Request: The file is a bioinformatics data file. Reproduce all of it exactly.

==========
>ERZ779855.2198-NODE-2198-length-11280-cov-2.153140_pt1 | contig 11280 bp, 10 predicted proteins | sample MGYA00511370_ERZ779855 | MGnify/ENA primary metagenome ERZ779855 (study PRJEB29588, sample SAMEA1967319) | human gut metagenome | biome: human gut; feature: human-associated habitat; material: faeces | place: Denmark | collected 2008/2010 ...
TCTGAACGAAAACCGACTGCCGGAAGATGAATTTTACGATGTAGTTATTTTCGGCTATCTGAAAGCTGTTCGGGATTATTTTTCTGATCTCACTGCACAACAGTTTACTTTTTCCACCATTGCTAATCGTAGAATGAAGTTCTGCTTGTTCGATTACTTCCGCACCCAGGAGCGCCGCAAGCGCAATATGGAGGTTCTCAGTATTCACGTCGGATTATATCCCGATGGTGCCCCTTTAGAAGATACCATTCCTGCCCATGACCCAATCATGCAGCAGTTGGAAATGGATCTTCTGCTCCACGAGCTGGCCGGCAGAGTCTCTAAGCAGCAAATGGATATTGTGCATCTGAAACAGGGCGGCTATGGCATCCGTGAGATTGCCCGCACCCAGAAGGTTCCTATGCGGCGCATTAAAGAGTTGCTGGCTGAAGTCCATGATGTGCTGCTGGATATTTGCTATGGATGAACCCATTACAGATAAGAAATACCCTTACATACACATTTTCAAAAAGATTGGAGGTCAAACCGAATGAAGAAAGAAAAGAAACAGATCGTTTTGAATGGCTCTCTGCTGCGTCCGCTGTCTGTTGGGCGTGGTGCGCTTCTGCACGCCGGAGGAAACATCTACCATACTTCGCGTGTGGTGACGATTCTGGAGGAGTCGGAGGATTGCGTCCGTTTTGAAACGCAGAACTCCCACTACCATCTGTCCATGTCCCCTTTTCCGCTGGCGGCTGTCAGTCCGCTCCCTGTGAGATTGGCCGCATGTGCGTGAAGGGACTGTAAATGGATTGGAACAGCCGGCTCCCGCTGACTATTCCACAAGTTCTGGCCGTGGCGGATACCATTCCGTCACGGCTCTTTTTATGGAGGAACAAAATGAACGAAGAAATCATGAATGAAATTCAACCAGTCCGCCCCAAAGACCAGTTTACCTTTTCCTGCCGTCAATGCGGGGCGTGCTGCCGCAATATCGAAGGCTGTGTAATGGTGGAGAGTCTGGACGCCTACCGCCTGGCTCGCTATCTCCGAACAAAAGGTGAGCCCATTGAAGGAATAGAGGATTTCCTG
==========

>ERZ779855.2198-NODE-2198-length-11280-cov-2.153140_pt1 | contig 11280 bp, 10 predicted proteins | sample MGYA00511370_ERZ779855 | MGnify/ENA primary metagenome ERZ779855 (study PRJEB29588, sample SAMEA1967319) | human gut metagenome | biome: human gut; feature: human-associated habitat; material: faeces | place: Denmark | collected 2008/2010 ...
TCTGAACGAAAACCGACTGCCGGAAGATGAATTTTACGATGTAGTTATTTTCGGCTATCTGAAAGCTGTTCGGGATTATTTTTCTGATCTCACTGCACAACAGTTTACTTTTTCCACCATTGCTAATCGTAGAATGAAGTTCTGCTTGTTCGATTACTTCCGCACCCAGGAGCGCCGCAAGCGCAATATGGAGGTTCTCAGTATTCACGTCGGATTATATCCCGATGGTGCCCCTTTAGAAGATACCATTCCTGCCCATGACCCAATCATGCAGCAGTTGGAAATGGATCTTCTGCTCCACGAGCTGGCCGGCAGAGTCTCTAAGCAGCAAATGGATATTGTGCATCTGAAACAGGGCGGCTATGGCATCCGTGAGATTGCCCGCACCCAGAAGGTTCCTATGCGGCGCATTAAAGAGTTGCTGGCTGAAGTCCATGATGTGCTGCTGGATATTTGCTATGGATGAACCCATTACAGATAAGAAATACCCTTACATACACATTTTCAAAAAGATTGGAGGTCAAACCGAATGAAGAAAGAAAAGAAACAGATCGTTTTGAATGGCTCTCTGCTGCGTCCGCTGTCTGTTGGGCGTGGTGCGCTTCTGCACGCCGGAGGAAACATCTACCATACTTCGCGTGTGGTGACGATTCTGGAGGAGTCGGAGGATTGCGTCCGTTTTGAAACGCAGAACTCCCACTACCATCTGTCCATGTCCCCTTTTCCGCTGGCGGCTGTCAGTCCGCTCCCTGTGAGATTGGCCGCATGTGCGTGAAGGGACTGTAAATGGATTGGAACAGCCGGCTCCCGCTGACTATTCCACAAGTTCTGGCCGTGGCGGATACCATTCCGTCACGGCTCTTTTTATGGAGGAACAAAATGAACGAAGAAATCATGAATGAAATTCAACCAGTCCGCCCCAAAGACCAGTTTACCTTTTCCTGCCGTCAATGCGGGGCGTGCTGCCGCAATATCGAAGGCTGTGTAATGGTGGAGAGTCTGGACGCCTACCGCCTGGCTCGCTATCTCCGAACAAAAGGTGAGCCCATTGAAGGAATAGAGGATTTCCTG